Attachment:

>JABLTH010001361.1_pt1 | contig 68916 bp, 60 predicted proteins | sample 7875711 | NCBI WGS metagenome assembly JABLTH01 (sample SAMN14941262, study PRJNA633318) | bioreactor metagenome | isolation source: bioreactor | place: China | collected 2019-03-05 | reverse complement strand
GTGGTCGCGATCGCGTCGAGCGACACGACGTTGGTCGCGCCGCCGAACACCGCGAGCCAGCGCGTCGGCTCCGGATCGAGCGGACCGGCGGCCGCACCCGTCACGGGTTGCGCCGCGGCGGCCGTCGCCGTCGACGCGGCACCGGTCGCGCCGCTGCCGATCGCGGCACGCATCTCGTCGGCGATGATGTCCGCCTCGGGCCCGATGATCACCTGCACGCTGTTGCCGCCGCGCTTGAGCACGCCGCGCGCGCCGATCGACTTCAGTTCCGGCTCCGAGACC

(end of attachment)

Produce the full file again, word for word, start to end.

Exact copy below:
>JABLTH010001361.1_pt1 | contig 68916 bp, 60 predicted proteins | sample 7875711 | NCBI WGS metagenome assembly JABLTH01 (sample SAMN14941262, study PRJNA633318) | bioreactor metagenome | isolation source: bioreactor | place: China | collected 2019-03-05 | reverse complement strand
GTGGTCGCGATCGCGTCGAGCGACACGACGTTGGTCGCGCCGCCGAACACCGCGAGCCAGCGCGTCGGCTCCGGATCGAGCGGACCGGCGGCCGCACCCGTCACGGGTTGCGCCGCGGCGGCCGTCGCCGTCGACGCGGCACCGGTCGCGCCGCTGCCGATCGCGGCACGCATCTCGTCGGCGATGATGTCCGCCTCGGGCCCGATGATCACCTGCACGCTGTTGCCGCCGCGCTTGAGCACGCCGCGCGCGCCGATCGACTTCAGTTCCGGCTCCGAGACC